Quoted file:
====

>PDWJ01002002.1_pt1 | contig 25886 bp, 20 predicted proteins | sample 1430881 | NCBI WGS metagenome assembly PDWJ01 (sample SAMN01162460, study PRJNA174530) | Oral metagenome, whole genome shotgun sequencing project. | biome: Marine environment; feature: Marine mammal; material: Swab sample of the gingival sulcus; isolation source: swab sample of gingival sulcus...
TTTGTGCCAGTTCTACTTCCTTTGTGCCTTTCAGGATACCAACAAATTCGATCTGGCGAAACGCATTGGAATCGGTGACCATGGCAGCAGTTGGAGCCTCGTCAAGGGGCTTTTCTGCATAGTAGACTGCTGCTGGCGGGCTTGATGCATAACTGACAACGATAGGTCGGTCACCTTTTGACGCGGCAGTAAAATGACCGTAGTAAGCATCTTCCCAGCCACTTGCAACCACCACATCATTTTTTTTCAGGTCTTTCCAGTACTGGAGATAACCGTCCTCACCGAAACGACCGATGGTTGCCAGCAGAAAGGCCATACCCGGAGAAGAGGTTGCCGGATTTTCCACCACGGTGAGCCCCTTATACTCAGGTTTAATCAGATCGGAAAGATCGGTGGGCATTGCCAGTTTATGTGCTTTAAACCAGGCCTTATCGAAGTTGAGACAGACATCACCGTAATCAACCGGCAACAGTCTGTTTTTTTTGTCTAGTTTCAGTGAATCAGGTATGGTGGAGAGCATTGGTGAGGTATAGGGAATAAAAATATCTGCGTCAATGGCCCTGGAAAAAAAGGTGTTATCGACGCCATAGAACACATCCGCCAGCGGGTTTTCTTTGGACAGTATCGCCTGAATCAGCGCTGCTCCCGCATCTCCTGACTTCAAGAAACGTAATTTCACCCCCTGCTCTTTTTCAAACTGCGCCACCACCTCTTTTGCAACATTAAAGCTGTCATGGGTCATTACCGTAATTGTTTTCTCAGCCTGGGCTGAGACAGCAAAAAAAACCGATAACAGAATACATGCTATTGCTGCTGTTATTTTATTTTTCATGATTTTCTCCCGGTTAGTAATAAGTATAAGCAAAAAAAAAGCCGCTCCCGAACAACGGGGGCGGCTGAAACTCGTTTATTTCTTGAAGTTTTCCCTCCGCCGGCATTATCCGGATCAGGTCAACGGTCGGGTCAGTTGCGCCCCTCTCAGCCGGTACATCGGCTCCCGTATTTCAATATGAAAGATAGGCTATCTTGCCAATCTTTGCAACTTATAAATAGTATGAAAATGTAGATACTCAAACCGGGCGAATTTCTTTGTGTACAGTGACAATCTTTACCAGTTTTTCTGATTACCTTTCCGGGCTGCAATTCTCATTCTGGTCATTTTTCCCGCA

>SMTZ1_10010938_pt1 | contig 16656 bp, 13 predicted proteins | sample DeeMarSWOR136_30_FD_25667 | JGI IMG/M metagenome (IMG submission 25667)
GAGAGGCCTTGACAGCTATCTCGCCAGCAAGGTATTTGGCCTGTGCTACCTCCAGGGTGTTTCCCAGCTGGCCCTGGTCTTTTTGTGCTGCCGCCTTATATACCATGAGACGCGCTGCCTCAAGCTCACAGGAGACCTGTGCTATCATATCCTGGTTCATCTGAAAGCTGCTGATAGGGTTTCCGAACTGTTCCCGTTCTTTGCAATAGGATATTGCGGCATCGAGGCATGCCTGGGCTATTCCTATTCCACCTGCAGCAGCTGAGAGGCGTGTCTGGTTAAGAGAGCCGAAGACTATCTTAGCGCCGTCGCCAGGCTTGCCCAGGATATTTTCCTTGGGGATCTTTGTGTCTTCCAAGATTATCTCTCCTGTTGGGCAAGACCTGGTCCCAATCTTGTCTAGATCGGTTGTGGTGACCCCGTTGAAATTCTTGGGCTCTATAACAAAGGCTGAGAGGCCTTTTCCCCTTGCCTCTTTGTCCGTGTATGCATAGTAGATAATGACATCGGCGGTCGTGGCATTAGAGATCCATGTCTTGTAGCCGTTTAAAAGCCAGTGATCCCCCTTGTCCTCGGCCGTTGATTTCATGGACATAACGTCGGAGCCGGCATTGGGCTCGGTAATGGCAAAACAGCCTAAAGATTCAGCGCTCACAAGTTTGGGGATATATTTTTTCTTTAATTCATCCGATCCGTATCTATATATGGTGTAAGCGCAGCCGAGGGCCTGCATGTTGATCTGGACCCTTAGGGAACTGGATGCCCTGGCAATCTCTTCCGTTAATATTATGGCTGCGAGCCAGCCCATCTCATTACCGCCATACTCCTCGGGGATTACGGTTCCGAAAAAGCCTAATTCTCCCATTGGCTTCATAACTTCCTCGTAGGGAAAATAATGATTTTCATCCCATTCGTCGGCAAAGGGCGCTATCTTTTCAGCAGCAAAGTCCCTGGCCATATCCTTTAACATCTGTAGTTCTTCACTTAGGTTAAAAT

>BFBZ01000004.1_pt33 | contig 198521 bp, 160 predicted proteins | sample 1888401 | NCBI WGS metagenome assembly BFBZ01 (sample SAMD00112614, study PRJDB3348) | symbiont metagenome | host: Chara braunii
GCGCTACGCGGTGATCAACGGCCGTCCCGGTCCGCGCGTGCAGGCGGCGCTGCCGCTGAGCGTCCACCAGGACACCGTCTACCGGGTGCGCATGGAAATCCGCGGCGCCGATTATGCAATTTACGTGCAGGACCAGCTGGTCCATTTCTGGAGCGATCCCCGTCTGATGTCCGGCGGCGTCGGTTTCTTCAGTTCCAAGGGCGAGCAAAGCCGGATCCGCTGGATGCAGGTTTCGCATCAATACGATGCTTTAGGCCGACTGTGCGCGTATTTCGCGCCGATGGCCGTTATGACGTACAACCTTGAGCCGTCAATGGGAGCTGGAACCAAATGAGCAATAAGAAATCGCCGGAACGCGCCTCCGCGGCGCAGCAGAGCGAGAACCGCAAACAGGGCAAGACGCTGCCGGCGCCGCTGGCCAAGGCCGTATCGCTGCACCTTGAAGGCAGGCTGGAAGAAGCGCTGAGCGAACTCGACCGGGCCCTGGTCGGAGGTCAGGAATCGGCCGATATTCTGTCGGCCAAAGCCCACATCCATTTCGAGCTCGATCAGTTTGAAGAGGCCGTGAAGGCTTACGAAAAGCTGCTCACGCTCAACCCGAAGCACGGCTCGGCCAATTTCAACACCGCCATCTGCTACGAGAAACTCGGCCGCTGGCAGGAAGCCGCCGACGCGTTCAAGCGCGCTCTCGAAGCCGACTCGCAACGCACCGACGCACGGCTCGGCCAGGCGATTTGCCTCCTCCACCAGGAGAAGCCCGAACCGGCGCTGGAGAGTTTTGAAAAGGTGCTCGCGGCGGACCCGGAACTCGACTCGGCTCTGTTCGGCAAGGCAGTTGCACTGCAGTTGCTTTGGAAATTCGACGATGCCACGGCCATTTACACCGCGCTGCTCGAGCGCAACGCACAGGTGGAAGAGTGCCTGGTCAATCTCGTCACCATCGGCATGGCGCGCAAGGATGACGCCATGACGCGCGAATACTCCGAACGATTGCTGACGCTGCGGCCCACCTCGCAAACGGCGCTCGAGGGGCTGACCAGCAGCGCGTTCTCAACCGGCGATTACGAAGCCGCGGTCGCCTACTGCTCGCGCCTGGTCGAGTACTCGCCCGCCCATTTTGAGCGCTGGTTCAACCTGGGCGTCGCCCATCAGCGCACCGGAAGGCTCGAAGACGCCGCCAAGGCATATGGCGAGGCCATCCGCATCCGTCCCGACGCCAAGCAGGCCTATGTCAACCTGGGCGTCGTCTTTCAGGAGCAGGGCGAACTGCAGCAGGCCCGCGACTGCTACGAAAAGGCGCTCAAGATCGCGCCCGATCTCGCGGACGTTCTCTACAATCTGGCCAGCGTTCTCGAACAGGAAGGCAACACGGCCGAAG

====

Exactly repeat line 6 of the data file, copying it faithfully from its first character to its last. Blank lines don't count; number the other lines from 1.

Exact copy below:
GCGCTACGCGGTGATCAACGGCCGTCCCGGTCCGCGCGTGCAGGCGGCGCTGCCGCTGAGCGTCCACCAGGACACCGTCTACCGGGTGCGCATGGAAATCCGCGGCGCCGATTATGCAATTTACGTGCAGGACCAGCTGGTCCATTTCTGGAGCGATCCCCGTCTGATGTCCGGCGGCGTCGGTTTCTTCAGTTCCAAGGGCGAGCAAAGCCGGATCCGCTGGATGCAGGTTTCGCATCAATACGATGCTTTAGGCCGACTGTGCGCGTATTTCGCGCCGATGGCCGTTATGACGTACAACCTTGAGCCGTCAATGGGAGCTGGAACCAAATGAGCAATAAGAAATCGCCGGAACGCGCCTCCGCGGCGCAGCAGAGCGAGAACCGCAAACAGGGCAAGACGCTGCCGGCGCCGCTGGCCAAGGCCGTATCGCTGCACCTTGAAGGCAGGCTGGAAGAAGCGCTGAGCGAACTCGACCGGGCCCTGGTCGGAGGTCAGGAATCGGCCGATATTCTGTCGGCCAAAGCCCACATCCATTTCGAGCTCGATCAGTTTGAAGAGGCCGTGAAGGCTTACGAAAAGCTGCTCACGCTCAACCCGAAGCACGGCTCGGCCAATTTCAACACCGCCATCTGCTACGAGAAACTCGGCCGCTGGCAGGAAGCCGCCGACGCGTTCAAGCGCGCTCTCGAAGCCGACTCGCAACGCACCGACGCACGGCTCGGCCAGGCGATTTGCCTCCTCCACCAGGAGAAGCCCGAACCGGCGCTGGAGAGTTTTGAAAAGGTGCTCGCGGCGGACCCGGAACTCGACTCGGCTCTGTTCGGCAAGGCAGTTGCACTGCAGTTGCTTTGGAAATTCGACGATGCCACGGCCATTTACACCGCGCTGCTCGAGCGCAACGCACAGGTGGAAGAGTGCCTGGTCAATCTCGTCACCATCGGCATGGCGCGCAAGGATGACGCCATGACGCGCGAATACTCCGAACGATTGCTGACGCTGCGGCCCACCTCGCAAACGGCGCTCGAGGGGCTGACCAGCAGCGCGTTCTCAACCGGCGATTACGAAGCCGCGGTCGCCTACTGCTCGCGCCTGGTCGAGTACTCGCCCGCCCATTTTGAGCGCTGGTTCAACCTGGGCGTCGCCCATCAGCGCACCGGAAGGCTCGAAGACGCCGCCAAGGCATATGGCGAGGCCATCCGCATCCGTCCCGACGCCAAGCAGGCCTATGTCAACCTGGGCGTCGTCTTTCAGGAGCAGGGCGAACTGCAGCAGGCCCGCGACTGCTACGAAAAGGCGCTCAAGATCGCGCCCGATCTCGCGGACGTTCTCTACAATCTGGCCAGCGTTCTCGAACAGGAAGGCAACACGGCCGAAG